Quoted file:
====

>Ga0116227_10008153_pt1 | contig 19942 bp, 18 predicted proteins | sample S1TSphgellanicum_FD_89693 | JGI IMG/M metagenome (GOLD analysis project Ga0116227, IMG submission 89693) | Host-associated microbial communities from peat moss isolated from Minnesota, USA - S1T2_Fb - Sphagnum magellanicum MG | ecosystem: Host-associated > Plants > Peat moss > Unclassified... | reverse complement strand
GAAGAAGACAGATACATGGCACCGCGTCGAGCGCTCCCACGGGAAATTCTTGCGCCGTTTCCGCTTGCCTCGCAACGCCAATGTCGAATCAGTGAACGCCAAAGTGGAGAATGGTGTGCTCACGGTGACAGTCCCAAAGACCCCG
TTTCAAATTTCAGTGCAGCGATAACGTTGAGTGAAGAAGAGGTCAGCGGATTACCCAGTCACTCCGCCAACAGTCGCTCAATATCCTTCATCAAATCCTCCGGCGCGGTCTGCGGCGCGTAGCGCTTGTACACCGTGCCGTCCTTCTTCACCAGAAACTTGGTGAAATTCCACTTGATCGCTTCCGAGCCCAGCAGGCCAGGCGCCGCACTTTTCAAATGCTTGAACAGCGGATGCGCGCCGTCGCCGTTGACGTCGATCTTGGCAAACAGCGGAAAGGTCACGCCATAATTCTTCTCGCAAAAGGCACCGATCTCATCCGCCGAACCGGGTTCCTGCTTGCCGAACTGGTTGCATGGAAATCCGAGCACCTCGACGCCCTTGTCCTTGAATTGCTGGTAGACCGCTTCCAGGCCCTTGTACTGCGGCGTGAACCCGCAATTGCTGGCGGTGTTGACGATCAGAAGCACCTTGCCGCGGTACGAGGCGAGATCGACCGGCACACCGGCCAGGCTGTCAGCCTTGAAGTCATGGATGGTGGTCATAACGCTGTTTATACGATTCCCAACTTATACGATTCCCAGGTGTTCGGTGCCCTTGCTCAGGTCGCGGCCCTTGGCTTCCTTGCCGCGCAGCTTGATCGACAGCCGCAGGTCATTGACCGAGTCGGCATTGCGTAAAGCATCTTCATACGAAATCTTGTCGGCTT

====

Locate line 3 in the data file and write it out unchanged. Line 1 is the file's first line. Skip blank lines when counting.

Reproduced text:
TTTCAAATTTCAGTGCAGCGATAACGTTGAGTGAAGAAGAGGTCAGCGGATTACCCAGTCACTCCGCCAACAGTCGCTCAATATCCTTCATCAAATCCTCCGGCGCGGTCTGCGGCGCGTAGCGCTTGTACACCGTGCCGTCCTTCTTCACCAGAAACTTGGTGAAATTCCACTTGATCGCTTCCGAGCCCAGCAGGCCAGGCGCCGCACTTTTCAAATGCTTGAACAGCGGATGCGCGCCGTCGCCGTTGACGTCGATCTTGGCAAACAGCGGAAAGGTCACGCCATAATTCTTCTCGCAAAAGGCACCGATCTCATCCGCCGAACCGGGTTCCTGCTTGCCGAACTGGTTGCATGGAAATCCGAGCACCTCGACGCCCTTGTCCTTGAATTGCTGGTAGACCGCTTCCAGGCCCTTGTACTGCGGCGTGAACCCGCAATTGCTGGCGGTGTTGACGATCAGAAGCACCTTGCCGCGGTACGAGGCGAGATCGACCGGCACACCGGCCAGGCTGTCAGCCTTGAAGTCATGGATGGTGGTCATAACGCTGTTTATACGATTCCCAACTTATACGATTCCCAGGTGTTCGGTGCCCTTGCTCAGGTCGCGGCCCTTGGCTTCCTTGCCGCGCAGCTTGATCGACAGCCGCAGGTCATTGACCGAGTCGGCATTGCGTAAAGCATCTTCATACGAAATCTTGTCGGCTT